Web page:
Interview by Nic Gerbode | contributor
Transcribed by Marlan Moore | staff editor
Welcome to Part II of our interview with Steve Blum! You can find Part I of the interview here, where we talked about his voice acting inspirations, the vulgarity of Bulletstorm, and more.
Today, we feature the tail-end of our interview, where Blum gives an in-depth look at the return of Toonami after the success of its temporary April Fool’s Day return and his thoughts on the anime industry in the States.
IAX: What were your thoughts when Cartoon Network’s Adult Swim gave you the call about the [Toonami] April Fool’s joke? Did you have any predictions about what would happen afterward?
SB: I think I leaked a few bodily fluids initially in glee. I was really, really happy about that. I had been in touch with the fans who had created the fan sites, things like Toonami Aftermath and NeoToonami and had been pumping them to keep the Toonami buzz alive for the four years we were off the air. So I was kind of personally invested in that anyway, and when I got that call I just couldn’t believe they were able to make it happen. Jason DeMarco and Gill Austin over at Adult Swim gave me the call and asked if I’d be interested in it. I don’t know how loud I screamed “yes,” but they’re probably still suffering from ear-damage from that.
So I jumped on board immediately. We did that show and I think that initially was with the intention of bringing back Toonami in some form. At that time, they weren’t sure how they were going to pull it off and there was no budget for it at all. And then fortunately, the guys at Cartoon Network who work in Adult Swim gave them a little bone and just enough budget to kinda do a guerilla version of Toonami. And they asked if I’d be willing to do it for a little bit lower fee, and so I cut my rate down and then I decided I was really gonna help push this sucker and get it back on the air. I think they said we went from 200,000 people for a normal viewership on a Saturday night for Adult Swim to 1.4 million that night.
And that inspired me just to get online and get on Twitter and just see what the fans were thinking about it. And it blew up. So I started tweeting, the fans started tweeting, and it turned into this Twitter-storm that we continued doing every Saturday night until Toonami finally did come back. We were trending number one, number two, number three, almost every week, and in some cases, worldwide. And so that kind of proved to the network, I think, that the fanbase is still there.
So I feel like I’m part of the production team. I’m just a voice monkey. I actually record all the spots in my home booth, usually late at night, and it is still kinda guerilla warfare out there to get this thing going and to get some legs under it. But once we do, and hopefully we’ll get some funding, we can really bring it back to what it was before. But the fans seem like they’re all on board and I hope that everyone tunes in.
IAX: Fantastic. I didn’t know what to think when I first saw it. My friend Taylor and I, we were both watching it. He invited me over and he somehow knew it was going to happen. He called it. “I bet you anything Adult Swim is going to bring back Toonami for a night.” And I’ll be damned, he was right. Now, he said “This had to have so many viewers they’re going to have to bring it back. ” We’ll see…and lo and behold.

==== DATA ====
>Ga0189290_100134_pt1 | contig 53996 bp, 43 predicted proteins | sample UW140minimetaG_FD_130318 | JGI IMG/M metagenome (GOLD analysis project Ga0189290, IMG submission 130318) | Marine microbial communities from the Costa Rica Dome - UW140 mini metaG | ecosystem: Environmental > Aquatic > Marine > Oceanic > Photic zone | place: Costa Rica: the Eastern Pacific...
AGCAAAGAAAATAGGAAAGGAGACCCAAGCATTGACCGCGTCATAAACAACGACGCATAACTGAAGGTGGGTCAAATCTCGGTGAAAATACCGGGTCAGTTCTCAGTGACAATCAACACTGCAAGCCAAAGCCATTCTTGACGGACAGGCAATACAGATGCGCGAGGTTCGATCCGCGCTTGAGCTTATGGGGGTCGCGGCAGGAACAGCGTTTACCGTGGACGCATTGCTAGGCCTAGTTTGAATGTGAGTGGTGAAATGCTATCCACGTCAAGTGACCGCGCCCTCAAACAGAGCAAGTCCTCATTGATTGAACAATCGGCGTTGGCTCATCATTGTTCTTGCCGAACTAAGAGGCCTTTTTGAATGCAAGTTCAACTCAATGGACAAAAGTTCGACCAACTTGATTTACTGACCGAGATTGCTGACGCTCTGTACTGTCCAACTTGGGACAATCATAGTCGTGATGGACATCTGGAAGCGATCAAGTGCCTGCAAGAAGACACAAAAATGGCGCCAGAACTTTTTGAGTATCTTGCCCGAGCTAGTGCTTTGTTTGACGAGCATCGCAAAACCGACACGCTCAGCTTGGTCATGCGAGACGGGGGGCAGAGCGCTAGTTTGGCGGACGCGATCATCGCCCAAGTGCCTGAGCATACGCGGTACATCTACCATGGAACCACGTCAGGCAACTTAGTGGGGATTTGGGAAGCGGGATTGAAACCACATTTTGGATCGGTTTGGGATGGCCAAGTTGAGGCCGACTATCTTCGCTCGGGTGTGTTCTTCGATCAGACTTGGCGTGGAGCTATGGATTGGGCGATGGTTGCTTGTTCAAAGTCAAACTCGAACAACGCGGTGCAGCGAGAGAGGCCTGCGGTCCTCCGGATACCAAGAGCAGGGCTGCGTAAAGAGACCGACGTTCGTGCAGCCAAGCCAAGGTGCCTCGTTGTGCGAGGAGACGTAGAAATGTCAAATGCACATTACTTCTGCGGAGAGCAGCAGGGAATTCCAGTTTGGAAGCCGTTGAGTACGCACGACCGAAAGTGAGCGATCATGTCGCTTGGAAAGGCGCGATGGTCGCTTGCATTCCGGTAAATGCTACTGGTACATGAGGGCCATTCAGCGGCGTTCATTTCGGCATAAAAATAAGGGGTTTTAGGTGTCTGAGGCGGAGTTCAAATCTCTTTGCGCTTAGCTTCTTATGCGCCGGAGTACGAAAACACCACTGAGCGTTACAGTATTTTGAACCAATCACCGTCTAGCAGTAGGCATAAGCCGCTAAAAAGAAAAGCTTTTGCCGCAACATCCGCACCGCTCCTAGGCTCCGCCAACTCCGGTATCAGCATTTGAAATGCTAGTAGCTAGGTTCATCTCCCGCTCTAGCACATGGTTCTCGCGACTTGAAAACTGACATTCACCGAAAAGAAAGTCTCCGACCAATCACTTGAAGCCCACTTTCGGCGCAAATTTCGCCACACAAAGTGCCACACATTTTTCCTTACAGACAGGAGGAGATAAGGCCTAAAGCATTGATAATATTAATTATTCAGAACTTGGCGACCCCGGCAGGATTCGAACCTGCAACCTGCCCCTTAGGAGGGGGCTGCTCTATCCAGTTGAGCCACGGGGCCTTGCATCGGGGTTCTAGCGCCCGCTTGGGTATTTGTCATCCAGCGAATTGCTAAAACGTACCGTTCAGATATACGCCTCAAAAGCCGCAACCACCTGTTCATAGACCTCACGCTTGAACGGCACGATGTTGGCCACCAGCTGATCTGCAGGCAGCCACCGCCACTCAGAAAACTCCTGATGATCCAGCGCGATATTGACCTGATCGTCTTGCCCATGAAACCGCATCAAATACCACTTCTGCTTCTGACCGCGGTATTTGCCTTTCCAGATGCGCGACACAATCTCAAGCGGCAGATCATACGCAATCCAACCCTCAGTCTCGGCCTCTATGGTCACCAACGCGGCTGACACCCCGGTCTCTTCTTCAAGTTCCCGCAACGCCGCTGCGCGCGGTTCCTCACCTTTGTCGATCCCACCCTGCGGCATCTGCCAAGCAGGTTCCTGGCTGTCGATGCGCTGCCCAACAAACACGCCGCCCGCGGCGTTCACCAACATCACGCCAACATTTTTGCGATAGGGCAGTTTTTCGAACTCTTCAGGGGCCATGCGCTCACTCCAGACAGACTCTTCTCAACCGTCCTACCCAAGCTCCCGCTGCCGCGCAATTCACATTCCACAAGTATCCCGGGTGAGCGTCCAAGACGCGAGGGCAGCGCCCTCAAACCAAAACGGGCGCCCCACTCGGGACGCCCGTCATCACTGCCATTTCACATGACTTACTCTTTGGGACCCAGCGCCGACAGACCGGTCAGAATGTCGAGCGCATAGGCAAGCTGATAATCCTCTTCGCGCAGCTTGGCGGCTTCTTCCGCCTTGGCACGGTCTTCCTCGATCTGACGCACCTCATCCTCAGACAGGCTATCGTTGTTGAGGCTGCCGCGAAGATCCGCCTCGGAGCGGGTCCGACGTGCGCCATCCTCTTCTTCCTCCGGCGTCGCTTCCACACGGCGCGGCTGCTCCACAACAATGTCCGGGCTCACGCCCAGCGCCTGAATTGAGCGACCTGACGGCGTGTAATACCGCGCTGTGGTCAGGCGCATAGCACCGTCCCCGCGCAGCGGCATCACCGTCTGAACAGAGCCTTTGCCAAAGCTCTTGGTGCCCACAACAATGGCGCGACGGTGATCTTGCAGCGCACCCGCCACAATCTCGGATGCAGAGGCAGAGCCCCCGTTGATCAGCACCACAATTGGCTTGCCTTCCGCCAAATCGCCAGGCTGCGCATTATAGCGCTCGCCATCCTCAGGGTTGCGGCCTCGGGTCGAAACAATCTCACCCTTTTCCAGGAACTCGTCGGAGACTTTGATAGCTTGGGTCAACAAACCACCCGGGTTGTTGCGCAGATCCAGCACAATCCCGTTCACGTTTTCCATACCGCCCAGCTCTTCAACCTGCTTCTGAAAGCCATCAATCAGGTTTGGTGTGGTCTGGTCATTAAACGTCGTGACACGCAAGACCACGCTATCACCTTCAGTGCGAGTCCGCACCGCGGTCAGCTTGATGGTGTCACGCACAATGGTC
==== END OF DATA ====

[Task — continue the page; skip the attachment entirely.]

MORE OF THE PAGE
SB: But you never know, you know. Kudos to Adult Swim for really being an active participant in this. Adult Swim actually encouraged the fans with a hashtag to bring back Toonami on Twitter, and they listened. They were very interactive. And I don’t know if that happens that often, you know, in the process of bringing a show back on the air. I mean, it has happened to some shows of course, for some of the big shows - Futurama and things like that – but for something like this that has a very select viewership, it was really an amazing thing. For me, I felt I was in a little piece of history, just hanging out with the fans and bringing that sucker back.
IAX: I bet there were a lot of hoops to jump through, but Cartoon Network doing this was really, really cool.
SB: Yeah, they’re really cool. And they’re still jumping through hoops. I mean, God bless these guys. They must be going crazy trying to make new animation with no money. It’s gotta be a very difficult thing to do.
And it is a network, so you know, they have to follow protocol and if I can help them in any way I will.
IAX: Okay, last question – what are your thoughts on the anime industry in the U.S., and how some companies, such as Bandai, have been going under in recent years?
SB: It breaks my heart. A lot of my dear, dear friends were at Bandai and lost their jobs and gone to other things, so I’m sure they’ll be fine, but it breaks my heart that the anime industry in the United States has been so decimated. That’s one of the other reasons that I’m so invested in Toonami. Because I feel like if we can get that back up on the air, and encourage people to go out there and buy their anime legally, we might be able to bring it back and breathe a little life back into it.
Also, I’d just like to encourage everybody to stop pirating please. That would help.
IAX: I remember Toonami being my gateway into getting into anime and everything. Just coming home from school and turning on Dragon Ball Z or something like that and just really getting into it. And then discovering Adult Swim just got me more into it.
SB: Well, it did it. It mainstreamed it for the United States.
IAX: That’s what’s necessary to get people into it.
SB: It is.
IAX: Well, Steve Blum, thank you very much for giving me the chance to talk to you in person.
SB: Thank you.
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